Trading Card Game[edit | edit source]
In the Pokémon Trading Card Game, Slowbro appears as a Stage 1 evolution card, and thus dependent upon having at least one Slowpoke in play to use Slowbro. It has made only five appearances in the many TCG sets, its first appearance as a Psychic type in the Fossil expansion. Like most of the set, Slowbro had a low amount of HP, at only 60. There, its saving grace was a unique ability which allowed a player to move a damage counter from one of their other Pokémon to Slowbro as long as it did not knock Slowbro out.
Slowbro's second Trading Card Game appearance was as Dark Slowbro in the Team Rocket expansion, with an unreliable attack, but a Pokémon Power which allowed a player to put cards from their discard pile into their hand once Slowbro was actively played. Again, Dark Slowbro had only 60 HP, but Slowbro's next appearance as Sabrina's Slowbro in Gym Heroes had 70 HP, and was able to heal itself in exchange for sleep. Slowbro appeared again several sets later in Neo Destiny as Light Slowbro, again a Psychic type, but had a special attack that allowed it to use Water Energy if there were no Psychic Energy on hand.
Slowbro's next appearance in Aquapolis was as a full fledged Water type, and with 80 HP and an attack with a maximum of 50 damage, and a Pokémon Power that made it an effective sponge in play. The EX FireRed and LeafGreen was a reprint of the original Slowbro, but Psyshock now does 30 damage as opposed to 20. Slowbro's most recent appearance was as a water type in EX Unseen Forces, with the ability to act as both a water and psychic type if any Psychic Energy are attached, and once again has an attack that manipulates damage, alongside Slowbro's current maximum HP of 80. However, its EX FireRed and LeafGreen card is considered the more useful of the two in the current format.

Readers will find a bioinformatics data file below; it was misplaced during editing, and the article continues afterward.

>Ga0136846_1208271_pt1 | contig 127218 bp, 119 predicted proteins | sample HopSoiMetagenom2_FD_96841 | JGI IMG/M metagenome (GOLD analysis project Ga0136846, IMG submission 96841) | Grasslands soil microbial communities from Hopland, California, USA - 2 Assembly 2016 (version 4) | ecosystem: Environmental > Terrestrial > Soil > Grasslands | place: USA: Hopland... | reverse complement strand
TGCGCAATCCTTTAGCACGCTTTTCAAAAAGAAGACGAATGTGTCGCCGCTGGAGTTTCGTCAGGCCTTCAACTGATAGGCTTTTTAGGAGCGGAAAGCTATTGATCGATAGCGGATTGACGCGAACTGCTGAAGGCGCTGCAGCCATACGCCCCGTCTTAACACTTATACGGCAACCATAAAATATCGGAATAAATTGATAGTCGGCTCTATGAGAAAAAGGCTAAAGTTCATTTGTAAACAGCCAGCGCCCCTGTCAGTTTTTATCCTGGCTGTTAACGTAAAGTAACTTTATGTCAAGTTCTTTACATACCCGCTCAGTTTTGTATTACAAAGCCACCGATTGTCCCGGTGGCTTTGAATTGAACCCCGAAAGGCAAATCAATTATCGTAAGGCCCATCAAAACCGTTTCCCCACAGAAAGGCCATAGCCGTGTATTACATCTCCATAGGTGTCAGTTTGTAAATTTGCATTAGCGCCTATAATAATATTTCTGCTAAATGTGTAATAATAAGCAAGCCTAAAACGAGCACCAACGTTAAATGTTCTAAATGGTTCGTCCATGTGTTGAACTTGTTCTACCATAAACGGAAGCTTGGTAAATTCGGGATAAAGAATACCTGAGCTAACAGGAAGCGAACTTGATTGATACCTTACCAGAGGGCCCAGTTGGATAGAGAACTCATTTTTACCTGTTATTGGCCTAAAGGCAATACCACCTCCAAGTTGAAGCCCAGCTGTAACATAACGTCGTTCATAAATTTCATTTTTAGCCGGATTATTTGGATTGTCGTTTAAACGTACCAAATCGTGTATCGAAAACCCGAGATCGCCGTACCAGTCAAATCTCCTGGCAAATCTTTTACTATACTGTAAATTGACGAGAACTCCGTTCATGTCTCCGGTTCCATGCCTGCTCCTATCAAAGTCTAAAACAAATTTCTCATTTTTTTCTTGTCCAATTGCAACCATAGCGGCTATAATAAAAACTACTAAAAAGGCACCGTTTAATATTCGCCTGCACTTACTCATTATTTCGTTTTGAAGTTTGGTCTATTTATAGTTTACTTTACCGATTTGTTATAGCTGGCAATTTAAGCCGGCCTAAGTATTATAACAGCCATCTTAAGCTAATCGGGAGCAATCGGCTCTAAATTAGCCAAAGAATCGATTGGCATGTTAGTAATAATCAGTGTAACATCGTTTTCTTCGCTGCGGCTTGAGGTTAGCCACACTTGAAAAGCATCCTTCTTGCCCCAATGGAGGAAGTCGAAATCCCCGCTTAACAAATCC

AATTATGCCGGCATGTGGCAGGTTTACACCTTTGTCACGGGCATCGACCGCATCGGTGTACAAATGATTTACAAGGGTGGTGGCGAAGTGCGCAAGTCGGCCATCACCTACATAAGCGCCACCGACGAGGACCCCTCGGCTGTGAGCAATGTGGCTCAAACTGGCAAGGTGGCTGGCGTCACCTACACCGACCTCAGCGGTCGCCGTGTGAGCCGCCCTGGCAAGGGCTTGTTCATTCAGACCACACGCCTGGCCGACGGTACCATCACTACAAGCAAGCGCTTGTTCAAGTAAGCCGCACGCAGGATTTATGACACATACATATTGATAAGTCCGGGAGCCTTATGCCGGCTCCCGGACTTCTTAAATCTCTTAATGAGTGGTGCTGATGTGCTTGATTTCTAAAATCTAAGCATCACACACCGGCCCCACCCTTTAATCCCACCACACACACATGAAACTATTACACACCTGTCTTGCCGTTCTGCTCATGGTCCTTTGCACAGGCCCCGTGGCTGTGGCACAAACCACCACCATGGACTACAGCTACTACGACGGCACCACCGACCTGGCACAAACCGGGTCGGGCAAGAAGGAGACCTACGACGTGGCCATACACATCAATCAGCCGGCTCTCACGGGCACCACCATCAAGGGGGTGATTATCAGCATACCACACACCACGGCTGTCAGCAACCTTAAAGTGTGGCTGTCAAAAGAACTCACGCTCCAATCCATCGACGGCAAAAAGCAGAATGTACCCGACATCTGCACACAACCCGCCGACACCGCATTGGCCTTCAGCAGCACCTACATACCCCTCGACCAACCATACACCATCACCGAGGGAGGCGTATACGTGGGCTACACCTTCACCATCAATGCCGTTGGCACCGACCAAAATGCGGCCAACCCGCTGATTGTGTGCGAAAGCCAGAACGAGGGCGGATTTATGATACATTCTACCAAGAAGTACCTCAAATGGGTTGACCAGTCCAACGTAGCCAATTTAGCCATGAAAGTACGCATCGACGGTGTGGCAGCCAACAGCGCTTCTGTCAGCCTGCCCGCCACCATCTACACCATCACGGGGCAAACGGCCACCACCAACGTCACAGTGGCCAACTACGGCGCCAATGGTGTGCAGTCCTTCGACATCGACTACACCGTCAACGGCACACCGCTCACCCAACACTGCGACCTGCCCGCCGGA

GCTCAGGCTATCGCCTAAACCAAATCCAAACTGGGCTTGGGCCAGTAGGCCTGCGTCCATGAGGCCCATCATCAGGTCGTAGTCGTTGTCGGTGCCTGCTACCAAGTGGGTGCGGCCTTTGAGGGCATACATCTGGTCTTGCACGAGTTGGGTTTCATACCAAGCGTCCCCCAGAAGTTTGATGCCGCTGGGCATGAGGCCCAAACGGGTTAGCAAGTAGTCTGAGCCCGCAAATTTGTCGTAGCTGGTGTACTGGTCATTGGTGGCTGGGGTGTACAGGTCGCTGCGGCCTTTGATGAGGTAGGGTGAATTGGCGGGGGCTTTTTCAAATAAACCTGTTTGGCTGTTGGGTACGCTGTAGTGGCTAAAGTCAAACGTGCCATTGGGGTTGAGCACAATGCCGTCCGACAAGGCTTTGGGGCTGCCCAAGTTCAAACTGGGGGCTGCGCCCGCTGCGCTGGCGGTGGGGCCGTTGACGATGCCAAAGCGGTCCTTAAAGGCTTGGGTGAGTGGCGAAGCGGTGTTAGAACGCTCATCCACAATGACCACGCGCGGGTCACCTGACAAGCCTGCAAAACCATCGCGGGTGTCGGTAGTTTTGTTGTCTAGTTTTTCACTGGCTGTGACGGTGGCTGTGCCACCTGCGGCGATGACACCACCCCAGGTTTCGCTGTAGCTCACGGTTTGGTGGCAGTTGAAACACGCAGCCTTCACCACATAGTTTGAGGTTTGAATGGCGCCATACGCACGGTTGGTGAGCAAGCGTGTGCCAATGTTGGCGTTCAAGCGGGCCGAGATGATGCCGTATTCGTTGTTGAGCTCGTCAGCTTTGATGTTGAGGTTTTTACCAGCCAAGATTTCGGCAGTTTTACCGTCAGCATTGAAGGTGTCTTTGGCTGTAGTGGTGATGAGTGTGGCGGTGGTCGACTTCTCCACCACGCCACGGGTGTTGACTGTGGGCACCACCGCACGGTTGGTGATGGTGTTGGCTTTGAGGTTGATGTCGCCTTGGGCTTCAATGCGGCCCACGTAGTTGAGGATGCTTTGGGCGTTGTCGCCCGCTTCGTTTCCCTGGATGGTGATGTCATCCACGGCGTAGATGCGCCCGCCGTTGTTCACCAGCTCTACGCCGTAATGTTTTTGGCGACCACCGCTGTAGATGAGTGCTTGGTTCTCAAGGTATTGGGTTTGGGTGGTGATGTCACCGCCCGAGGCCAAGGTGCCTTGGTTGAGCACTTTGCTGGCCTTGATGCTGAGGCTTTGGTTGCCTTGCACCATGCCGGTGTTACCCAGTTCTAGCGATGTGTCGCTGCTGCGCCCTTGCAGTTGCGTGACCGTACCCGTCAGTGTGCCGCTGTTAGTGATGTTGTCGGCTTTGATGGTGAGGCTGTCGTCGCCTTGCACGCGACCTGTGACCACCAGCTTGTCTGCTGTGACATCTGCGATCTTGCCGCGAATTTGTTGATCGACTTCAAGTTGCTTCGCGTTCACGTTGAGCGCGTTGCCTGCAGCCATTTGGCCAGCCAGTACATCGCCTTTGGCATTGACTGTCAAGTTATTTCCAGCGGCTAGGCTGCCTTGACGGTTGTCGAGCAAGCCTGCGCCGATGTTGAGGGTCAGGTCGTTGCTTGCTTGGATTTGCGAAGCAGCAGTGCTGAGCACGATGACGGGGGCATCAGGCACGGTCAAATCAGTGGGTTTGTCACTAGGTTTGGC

References[edit | edit source]
- The following games and their instruction manuals: Pokémon Red, Green, and Blue; Pokémon Yellow; Pokémon Stadium and Pokémon Stadium 2; Pokémon Gold, Silver, and Crystal; Pokémon Ruby, Sapphire, and Emerald; Pokémon FireRed and LeafGreen; Pokémon Colosseum and Pokémon XD: Gale of Darkness
- Barbo, Maria. The Official Pokémon Handbook. Scholastic Publishing, 1999. ISBN 0-439-15404-9.
- Loe, Casey, ed. Pokémon Special Pikachu Edition Official Perfect Guide. Sunnydale, CA: Empire 21 Publishing, 1999. ISBN 1-930206-15-1.
- Nintendo Power. Official Nintendo Pokémon FireRed & Pokémon LeafGreen Player’s Guide. Nintendo of America Inc., August 2004. ISBN 1-930206-50-X
- Mylonas, Eric. Pokémon Pokédex Collector’s Edition: Prima’s Official Pokémon Guide. Prima Games, September 21, 2004. ISBN 0-7615-4761-4
- Nintendo Power. Official Nintendo Pokémon Emerald Version Player’s Guide. Nintendo of America Inc., April 2005. ISBN 1-930206-58-5